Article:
Our most recognizable bot! We bring R2 out of Hollywood and into our lab to explore the more complex functions of robotics.
The smallest of bots, designed to let students experience creating model components and becoming familiar with modular assembly and prototyping.
ModBot V2.1 is a modular robotics platform that is capable of autonomous and manual user controlled operation, supporting a wide range of modular attachments.
In preparation of our new lab space, we are proposing and designing new interactive robotics projects for visitors to play with.
The R2D2 project's objective is to design and build a semi- autonomous lab assistant with the ability to, simultaneously, map out and interact with its environment. The initial R2D2 prototype was manufactured by Cornell Cup Robotics back in 2014. This year the team is working on creating a newer version with even more capabilities. Some feature of the new R2D2 include: object recognition, autonomously navigating a room, and being able to use inverse kinematics to manipulate its robotic arm.
The MiniBot project aims to create a cost effective and intuitive learning platform for undergraduate and high school students to learn about robotics. Our robot will be modular and easy to assemble so students can create anything from line followers and sumo bots to race cars with the system. The base will be compatible with both Vex and Lego pieces and will include custom electronics and modular assembly pieces. Additionally, there will be a simple coding platform where student can quickly upload commands and code to the robot. Students will be able to do everything for the robotic design including electronics, assembly, and the coding commands.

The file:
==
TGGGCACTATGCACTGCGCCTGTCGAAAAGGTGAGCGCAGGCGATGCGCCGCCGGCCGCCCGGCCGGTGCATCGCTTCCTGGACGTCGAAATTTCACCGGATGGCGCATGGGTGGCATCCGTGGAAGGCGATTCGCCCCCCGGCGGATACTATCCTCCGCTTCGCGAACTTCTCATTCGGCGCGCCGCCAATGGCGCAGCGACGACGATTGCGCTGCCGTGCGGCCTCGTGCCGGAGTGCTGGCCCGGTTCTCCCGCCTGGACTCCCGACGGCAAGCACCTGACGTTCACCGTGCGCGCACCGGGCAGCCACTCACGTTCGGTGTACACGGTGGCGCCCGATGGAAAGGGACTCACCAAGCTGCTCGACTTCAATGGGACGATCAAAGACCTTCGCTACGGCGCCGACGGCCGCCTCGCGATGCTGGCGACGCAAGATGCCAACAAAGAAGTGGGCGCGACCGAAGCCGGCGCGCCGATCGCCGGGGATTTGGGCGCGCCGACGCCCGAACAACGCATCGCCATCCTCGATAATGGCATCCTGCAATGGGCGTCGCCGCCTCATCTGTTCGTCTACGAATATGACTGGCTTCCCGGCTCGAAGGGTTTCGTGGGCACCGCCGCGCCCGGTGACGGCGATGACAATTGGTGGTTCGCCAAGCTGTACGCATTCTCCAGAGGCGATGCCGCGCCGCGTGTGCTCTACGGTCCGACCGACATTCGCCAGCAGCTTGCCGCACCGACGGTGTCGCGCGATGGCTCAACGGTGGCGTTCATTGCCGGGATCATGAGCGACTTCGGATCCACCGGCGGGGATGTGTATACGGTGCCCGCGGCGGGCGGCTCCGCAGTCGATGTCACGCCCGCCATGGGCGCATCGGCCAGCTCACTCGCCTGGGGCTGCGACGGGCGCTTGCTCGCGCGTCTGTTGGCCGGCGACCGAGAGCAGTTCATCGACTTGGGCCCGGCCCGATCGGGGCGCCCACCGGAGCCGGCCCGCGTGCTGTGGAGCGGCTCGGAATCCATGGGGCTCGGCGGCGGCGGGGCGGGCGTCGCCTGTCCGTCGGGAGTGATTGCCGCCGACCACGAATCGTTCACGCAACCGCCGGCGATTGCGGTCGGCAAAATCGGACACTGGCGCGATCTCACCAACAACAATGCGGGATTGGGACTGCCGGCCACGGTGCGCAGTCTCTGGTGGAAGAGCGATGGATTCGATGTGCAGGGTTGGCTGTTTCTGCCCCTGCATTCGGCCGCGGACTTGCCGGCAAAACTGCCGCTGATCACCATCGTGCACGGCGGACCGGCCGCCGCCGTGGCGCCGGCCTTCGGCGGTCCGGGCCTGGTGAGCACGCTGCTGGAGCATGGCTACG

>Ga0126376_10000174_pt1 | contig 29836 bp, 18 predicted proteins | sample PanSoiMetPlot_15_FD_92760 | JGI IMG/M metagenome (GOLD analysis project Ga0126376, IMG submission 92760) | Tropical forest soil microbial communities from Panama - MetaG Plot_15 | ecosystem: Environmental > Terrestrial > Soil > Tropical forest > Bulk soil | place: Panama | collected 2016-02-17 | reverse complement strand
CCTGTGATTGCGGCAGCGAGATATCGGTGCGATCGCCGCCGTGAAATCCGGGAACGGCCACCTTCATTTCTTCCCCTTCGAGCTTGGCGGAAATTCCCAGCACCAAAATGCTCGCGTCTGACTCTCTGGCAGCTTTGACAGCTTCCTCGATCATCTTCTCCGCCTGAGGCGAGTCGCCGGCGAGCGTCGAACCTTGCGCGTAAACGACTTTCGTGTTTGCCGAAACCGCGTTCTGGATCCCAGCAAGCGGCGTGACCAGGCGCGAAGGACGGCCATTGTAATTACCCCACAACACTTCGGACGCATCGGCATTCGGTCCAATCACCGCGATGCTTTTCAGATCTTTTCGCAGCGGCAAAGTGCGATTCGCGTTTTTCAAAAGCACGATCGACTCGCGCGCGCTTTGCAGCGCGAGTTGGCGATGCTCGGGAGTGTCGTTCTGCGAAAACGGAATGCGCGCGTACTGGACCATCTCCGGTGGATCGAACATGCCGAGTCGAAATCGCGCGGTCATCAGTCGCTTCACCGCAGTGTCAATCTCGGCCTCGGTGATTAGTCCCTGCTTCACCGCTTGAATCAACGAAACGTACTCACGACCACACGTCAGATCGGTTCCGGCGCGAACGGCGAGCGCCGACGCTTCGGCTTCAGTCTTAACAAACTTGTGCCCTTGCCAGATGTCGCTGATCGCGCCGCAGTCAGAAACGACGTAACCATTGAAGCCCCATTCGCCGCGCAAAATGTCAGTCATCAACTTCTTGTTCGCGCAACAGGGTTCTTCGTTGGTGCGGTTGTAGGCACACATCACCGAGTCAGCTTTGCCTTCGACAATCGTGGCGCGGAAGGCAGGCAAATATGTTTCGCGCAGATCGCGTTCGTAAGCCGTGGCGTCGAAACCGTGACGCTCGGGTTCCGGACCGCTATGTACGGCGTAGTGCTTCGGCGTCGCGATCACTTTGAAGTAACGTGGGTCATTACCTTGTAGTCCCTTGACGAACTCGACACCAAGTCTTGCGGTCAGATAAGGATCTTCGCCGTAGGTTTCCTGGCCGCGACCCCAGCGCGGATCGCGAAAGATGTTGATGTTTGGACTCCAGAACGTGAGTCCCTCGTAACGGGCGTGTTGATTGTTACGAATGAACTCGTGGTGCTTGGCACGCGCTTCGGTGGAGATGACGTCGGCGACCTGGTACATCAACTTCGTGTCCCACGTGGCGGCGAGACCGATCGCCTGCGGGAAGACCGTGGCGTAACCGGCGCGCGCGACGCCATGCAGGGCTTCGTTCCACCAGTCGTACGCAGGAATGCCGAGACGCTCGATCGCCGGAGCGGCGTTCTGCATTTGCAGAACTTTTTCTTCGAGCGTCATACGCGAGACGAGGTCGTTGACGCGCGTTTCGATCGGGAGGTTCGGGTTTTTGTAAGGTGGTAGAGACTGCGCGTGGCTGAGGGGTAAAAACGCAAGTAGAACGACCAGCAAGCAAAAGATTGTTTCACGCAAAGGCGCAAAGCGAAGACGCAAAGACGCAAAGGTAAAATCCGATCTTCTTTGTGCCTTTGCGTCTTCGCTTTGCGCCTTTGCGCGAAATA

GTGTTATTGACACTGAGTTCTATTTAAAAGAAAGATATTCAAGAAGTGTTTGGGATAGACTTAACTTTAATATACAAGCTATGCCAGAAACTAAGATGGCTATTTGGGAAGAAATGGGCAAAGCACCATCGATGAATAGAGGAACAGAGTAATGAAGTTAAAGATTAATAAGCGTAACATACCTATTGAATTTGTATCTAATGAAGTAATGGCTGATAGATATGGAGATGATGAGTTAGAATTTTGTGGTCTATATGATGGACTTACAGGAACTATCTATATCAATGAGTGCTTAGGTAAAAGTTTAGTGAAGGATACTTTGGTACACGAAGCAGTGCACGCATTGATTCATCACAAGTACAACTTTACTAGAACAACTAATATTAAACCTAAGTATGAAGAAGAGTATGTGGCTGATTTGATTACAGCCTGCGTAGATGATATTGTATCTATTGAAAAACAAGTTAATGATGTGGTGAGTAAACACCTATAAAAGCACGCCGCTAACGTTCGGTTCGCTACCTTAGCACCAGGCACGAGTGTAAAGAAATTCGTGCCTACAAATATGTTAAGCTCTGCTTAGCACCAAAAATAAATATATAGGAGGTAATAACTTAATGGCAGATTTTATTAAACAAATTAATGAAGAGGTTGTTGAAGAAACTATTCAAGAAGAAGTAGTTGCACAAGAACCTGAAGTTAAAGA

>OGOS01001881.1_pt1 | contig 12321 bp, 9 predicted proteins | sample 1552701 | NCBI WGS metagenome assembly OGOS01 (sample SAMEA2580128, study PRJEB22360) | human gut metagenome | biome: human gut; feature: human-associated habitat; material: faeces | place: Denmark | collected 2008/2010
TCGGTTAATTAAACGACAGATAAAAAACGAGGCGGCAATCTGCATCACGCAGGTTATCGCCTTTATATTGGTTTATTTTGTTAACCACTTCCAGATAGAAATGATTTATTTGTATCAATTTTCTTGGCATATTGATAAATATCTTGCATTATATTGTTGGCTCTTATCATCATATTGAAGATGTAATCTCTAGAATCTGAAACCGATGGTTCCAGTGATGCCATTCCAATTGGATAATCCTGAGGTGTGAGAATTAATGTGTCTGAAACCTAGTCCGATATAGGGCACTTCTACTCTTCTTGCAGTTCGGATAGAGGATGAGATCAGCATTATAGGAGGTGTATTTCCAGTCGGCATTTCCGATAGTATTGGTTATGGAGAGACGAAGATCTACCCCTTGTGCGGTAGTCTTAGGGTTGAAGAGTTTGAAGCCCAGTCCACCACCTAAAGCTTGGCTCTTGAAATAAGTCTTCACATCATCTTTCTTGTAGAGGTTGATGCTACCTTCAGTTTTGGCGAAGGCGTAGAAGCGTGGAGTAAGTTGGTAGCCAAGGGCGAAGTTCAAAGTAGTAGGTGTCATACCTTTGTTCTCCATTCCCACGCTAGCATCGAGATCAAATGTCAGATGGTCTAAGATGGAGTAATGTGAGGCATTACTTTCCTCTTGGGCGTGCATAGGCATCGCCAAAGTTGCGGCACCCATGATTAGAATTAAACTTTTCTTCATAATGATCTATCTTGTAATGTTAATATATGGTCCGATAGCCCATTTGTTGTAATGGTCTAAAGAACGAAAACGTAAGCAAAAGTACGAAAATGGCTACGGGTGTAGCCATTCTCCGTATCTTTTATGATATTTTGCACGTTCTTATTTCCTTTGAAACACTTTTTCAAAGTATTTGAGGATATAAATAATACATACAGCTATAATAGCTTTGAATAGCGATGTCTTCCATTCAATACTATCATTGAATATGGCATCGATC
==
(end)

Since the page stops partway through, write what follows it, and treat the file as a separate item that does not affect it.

ModBot V2.1 is a revision to the second complete redesign platform of this legacy project. Initial work for the original ModBot began during the 2011-2012 school year, which culminated in a system that was able to power a robotic Rock Band. The initial ModBot was integrated quickly and without careful allocation of components, though it was able to complete its task. ModBot V2.1 placed an emphasis on good engineering design by considering modularity, usability, manufacturability, ease of assembly, and maintainability.
Visitors to our lab space should be able to engage with the work we do. Interactive robotics projects are run like an internal competition. Designs and proposals are written in small groups, following Systems Engineering workflows. Highly voted proposals continue to the prototyping phase while groups consolidate into larger teams. Successful prototypes become full interactive projects we can demonstrate in our own lab space.